Polymer of disaccharide: N-acetylglucosamine(NAG) and N-acetylmuramic acid(NAM)
Peptidoglycan in Gram-P Bacteria
Linked by polypeptides
Primary Characteristics of Gram-P Cell Wall
Thick peptidoglycan; Teichoic acids; 2 ring basal body; Disrupted by lysozyme(enzyme that disrupts pepidoglycan); Penicillin sensitive
Primary Characteristics of Gram-N Cell Wall
Thin peptidoglycan; Outer membrane; Periplasmic space; 4 ring basal body; Endotoxin; Tetracycline sensitive
Functions of Gram-P Cell Wall
Contains Teichoic Acids such as Lipoteichoic acid and links to plasma membrane also Wall teichoic acid links to peptidoglycan; Cell wall may regulate movement of cations; Polysaccharides provide antigenic variation
Gram-N Outer Membrane
Lipopolysaccharides, lipoproteins, phospholipids; Forms the periplasm(contains peptidoglycan layer) between the outer membrane and the plasma membrane;
Provides protection from phagocytes, complement(things body uses to kill) and antibiotics; O polysaccharide antigen, e.g. E. coli 0157:H7; Lipid A is an endotoxin; Porins(proteins) form channels through membrane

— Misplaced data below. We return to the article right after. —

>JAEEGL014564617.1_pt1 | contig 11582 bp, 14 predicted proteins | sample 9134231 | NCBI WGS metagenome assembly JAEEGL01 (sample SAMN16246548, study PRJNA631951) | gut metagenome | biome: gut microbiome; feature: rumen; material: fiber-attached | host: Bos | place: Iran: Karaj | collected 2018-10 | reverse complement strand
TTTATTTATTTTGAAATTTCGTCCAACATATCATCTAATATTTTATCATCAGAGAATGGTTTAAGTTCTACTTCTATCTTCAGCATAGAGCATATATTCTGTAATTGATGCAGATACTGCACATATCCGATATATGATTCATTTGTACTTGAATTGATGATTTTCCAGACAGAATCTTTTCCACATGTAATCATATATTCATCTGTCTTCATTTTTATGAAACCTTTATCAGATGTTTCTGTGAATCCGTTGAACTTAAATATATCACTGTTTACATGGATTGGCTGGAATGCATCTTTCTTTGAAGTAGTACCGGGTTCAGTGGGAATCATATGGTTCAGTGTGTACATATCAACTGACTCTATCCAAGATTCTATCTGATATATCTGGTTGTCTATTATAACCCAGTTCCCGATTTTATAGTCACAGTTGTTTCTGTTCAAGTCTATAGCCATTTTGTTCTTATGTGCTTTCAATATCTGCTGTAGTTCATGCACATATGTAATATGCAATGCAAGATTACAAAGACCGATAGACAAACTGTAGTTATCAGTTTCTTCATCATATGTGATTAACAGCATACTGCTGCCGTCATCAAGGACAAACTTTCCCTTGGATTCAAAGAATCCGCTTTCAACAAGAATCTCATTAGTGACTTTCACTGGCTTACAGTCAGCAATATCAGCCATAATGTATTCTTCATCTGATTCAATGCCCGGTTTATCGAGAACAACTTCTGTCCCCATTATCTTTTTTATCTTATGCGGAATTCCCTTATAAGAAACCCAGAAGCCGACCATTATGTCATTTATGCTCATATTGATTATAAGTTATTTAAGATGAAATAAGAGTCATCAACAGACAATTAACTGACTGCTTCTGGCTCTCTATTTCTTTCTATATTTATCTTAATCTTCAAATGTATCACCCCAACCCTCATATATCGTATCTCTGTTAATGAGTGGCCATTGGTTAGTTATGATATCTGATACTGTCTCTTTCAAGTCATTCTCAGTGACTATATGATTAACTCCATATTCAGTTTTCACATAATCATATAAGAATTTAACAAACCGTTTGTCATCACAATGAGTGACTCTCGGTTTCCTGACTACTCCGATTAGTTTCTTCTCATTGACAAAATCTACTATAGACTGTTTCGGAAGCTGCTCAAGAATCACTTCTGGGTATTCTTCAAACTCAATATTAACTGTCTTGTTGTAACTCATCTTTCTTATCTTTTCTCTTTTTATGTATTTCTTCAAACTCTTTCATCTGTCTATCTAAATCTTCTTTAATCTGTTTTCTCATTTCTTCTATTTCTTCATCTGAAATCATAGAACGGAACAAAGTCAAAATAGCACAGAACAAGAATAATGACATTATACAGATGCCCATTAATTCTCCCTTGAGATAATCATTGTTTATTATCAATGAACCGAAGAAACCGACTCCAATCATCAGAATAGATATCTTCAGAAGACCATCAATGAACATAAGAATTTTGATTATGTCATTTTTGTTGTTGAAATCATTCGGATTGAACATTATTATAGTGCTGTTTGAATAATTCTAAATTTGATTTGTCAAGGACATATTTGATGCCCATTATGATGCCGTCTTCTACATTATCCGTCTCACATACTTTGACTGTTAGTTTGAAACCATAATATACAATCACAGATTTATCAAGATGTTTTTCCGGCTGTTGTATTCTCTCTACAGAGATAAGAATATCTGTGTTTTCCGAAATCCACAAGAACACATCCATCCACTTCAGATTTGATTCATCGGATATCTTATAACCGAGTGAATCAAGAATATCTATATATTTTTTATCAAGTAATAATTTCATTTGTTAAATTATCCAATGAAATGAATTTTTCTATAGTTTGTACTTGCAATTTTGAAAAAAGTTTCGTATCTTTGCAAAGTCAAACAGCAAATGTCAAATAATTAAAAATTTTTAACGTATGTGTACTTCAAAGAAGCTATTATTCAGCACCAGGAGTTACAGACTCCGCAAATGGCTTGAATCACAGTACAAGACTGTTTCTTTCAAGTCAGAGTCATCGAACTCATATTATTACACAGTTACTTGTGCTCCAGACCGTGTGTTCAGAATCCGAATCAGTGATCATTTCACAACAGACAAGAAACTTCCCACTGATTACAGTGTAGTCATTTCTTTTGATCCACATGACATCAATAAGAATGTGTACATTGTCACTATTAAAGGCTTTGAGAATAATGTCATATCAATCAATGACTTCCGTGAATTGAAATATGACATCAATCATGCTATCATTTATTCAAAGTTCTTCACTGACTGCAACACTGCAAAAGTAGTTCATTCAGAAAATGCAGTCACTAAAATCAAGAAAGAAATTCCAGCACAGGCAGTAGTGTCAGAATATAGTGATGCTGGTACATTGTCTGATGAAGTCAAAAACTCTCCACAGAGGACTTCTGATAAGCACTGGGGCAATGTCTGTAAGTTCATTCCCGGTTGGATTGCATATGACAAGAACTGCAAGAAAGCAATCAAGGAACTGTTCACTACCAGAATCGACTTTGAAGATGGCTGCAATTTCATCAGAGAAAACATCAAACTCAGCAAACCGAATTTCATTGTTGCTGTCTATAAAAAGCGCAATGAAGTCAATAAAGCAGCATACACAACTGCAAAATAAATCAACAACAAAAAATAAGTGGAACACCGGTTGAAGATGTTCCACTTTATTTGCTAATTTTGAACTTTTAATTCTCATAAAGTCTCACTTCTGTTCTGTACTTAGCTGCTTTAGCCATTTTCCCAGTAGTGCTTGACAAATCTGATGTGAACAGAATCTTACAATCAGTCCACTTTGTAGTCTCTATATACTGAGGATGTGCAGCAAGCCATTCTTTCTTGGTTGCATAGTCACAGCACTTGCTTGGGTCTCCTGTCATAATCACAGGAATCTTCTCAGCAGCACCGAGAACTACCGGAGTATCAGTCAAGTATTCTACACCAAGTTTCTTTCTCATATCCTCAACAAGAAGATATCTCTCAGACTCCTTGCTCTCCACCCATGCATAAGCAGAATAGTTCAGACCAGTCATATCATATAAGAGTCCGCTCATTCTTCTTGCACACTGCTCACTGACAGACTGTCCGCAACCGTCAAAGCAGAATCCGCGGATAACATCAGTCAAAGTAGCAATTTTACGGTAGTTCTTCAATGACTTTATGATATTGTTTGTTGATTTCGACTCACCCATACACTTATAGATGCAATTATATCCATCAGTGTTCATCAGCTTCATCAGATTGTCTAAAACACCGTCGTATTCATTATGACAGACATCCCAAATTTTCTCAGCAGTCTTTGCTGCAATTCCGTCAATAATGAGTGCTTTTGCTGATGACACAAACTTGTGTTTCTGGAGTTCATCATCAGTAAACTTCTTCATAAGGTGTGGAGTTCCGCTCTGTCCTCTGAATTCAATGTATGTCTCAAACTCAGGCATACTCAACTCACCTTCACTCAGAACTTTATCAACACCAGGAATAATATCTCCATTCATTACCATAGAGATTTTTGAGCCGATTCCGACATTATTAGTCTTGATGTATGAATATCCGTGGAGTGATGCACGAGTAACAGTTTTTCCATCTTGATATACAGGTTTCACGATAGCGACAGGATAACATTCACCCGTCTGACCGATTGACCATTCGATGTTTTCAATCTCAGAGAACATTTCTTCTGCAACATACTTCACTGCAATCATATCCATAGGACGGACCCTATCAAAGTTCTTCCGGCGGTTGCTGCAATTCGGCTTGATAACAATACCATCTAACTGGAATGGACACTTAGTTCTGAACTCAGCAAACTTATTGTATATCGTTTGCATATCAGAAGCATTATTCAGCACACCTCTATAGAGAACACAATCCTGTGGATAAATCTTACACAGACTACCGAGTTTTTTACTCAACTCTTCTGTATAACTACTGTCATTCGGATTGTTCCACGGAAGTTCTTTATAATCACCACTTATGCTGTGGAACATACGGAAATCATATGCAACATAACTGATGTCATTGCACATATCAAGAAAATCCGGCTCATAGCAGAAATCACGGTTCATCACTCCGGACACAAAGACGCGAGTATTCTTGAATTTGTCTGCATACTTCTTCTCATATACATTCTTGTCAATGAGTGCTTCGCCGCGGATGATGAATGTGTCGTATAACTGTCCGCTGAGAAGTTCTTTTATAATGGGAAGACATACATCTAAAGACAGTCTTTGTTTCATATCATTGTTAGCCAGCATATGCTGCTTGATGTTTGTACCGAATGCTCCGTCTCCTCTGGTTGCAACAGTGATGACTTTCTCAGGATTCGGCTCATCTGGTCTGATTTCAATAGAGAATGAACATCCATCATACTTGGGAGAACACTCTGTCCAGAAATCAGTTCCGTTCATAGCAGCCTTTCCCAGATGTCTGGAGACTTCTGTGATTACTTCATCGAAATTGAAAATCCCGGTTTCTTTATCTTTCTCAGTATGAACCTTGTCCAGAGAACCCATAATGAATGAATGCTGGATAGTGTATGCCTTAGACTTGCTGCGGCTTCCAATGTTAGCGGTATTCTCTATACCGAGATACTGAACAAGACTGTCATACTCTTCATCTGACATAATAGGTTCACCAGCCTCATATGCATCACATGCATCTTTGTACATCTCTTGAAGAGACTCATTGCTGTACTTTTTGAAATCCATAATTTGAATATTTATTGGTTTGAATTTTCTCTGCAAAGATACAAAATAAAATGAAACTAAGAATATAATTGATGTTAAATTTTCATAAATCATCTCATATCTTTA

Gram stain mechanism
Crystal violet-iodine crystals form in cell; Gram-P has alcohol dehydrating peptidoglycan and CV-I crystals do not leave
Gram-N Alcohol dissolves outer membrane and leaves holes in peptidoglycan and CV-I washes out
Atypical Cell Wall Characteristics(Acid Fast)
Acid-fast cell walls like gram-p cell walls; waxy lipid(mycolic acid) bound to peptidoglycan; Mycobacterium(pathogen:leprocy) Nocardia
Atypical Cell Wall Characteristics(Mycoplasmas)
Lack cell walls and therefore pleomorphic and contains sterols in plasma membrane;
Atypical Cell Wall Characteristics(Archaea)
Wall-less or walls of pseudomurein (lack NAM and D-amino acids)
Cell Wall Damage
Lysozyme digests disaccharide in peptidoglycan; Penicillin inhibits bridges in peptidoglycan; Protoplast is a wall-less cell; Spheroplast is a wall-less gram-p cell. Both are susceptible to osmotic lysis; L forms are wall-less cells that swell into irregular shapes